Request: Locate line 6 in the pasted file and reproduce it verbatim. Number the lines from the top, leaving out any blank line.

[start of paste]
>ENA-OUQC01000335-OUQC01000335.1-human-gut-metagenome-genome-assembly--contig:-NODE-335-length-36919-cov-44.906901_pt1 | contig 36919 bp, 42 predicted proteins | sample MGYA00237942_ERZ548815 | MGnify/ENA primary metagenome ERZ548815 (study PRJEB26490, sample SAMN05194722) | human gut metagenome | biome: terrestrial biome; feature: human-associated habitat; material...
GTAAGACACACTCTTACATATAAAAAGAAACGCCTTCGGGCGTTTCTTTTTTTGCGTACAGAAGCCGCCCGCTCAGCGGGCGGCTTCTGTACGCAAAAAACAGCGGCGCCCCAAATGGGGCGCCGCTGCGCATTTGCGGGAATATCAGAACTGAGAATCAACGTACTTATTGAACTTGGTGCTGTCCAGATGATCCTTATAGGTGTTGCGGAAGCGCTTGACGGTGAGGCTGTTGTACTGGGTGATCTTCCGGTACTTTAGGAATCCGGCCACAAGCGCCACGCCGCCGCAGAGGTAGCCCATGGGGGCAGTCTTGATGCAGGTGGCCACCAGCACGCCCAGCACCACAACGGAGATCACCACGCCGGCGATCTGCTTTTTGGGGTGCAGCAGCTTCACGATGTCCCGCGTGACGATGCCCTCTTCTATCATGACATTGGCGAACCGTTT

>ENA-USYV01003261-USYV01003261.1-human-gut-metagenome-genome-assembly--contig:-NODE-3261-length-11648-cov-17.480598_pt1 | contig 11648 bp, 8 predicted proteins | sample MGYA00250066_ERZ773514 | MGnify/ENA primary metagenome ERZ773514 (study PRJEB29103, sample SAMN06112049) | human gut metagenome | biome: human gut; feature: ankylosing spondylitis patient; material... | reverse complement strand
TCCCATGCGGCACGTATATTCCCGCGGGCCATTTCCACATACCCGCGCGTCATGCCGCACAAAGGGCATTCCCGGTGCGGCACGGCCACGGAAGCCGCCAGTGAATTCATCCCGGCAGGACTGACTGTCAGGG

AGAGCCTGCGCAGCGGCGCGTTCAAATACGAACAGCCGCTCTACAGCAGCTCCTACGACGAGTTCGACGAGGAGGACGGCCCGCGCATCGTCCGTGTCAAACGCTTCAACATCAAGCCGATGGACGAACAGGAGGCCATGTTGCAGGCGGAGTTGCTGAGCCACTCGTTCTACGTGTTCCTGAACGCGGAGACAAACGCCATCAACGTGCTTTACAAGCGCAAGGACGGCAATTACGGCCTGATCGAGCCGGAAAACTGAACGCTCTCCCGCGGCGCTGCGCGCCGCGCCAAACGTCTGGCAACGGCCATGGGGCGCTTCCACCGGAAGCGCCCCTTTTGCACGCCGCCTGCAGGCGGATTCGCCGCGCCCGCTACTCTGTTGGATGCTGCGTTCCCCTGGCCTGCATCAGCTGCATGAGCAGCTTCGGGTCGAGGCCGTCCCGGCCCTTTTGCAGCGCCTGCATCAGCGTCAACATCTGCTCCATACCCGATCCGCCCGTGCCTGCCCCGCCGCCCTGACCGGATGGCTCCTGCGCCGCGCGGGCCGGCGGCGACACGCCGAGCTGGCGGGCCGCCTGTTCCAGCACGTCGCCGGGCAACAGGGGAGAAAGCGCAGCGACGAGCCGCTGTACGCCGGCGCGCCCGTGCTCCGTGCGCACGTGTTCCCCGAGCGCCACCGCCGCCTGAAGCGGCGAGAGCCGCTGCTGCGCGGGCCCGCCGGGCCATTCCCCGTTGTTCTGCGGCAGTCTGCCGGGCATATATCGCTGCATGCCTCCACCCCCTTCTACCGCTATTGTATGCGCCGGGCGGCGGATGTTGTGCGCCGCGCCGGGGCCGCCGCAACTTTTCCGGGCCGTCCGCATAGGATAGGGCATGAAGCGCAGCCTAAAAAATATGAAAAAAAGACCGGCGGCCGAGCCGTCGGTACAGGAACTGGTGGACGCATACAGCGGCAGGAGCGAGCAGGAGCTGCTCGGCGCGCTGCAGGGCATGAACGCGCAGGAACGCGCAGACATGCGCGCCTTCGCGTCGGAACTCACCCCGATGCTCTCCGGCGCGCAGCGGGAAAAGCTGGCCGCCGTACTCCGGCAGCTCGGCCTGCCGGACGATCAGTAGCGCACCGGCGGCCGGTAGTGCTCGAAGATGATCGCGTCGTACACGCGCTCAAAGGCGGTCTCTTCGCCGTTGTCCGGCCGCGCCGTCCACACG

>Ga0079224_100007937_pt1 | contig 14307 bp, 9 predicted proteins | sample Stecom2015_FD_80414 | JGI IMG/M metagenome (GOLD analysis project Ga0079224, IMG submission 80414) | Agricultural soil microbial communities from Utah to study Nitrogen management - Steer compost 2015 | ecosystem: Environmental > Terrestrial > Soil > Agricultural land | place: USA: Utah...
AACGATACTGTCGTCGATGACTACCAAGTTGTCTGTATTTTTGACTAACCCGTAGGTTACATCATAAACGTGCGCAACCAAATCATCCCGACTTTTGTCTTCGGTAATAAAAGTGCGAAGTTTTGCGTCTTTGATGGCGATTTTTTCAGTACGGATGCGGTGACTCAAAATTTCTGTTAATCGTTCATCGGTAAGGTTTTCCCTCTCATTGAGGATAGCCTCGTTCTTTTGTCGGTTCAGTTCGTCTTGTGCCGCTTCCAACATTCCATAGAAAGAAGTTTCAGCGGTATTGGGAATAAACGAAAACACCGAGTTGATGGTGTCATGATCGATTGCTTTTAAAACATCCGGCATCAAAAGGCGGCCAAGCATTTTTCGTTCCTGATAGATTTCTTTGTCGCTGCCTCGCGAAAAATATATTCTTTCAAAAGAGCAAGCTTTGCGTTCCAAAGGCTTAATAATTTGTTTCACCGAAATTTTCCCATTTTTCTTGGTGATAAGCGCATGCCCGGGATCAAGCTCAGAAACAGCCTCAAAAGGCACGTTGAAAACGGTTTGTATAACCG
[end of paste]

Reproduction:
>Ga0079224_100007937_pt1 | contig 14307 bp, 9 predicted proteins | sample Stecom2015_FD_80414 | JGI IMG/M metagenome (GOLD analysis project Ga0079224, IMG submission 80414) | Agricultural soil microbial communities from Utah to study Nitrogen management - Steer compost 2015 | ecosystem: Environmental > Terrestrial > Soil > Agricultural land | place: USA: Utah...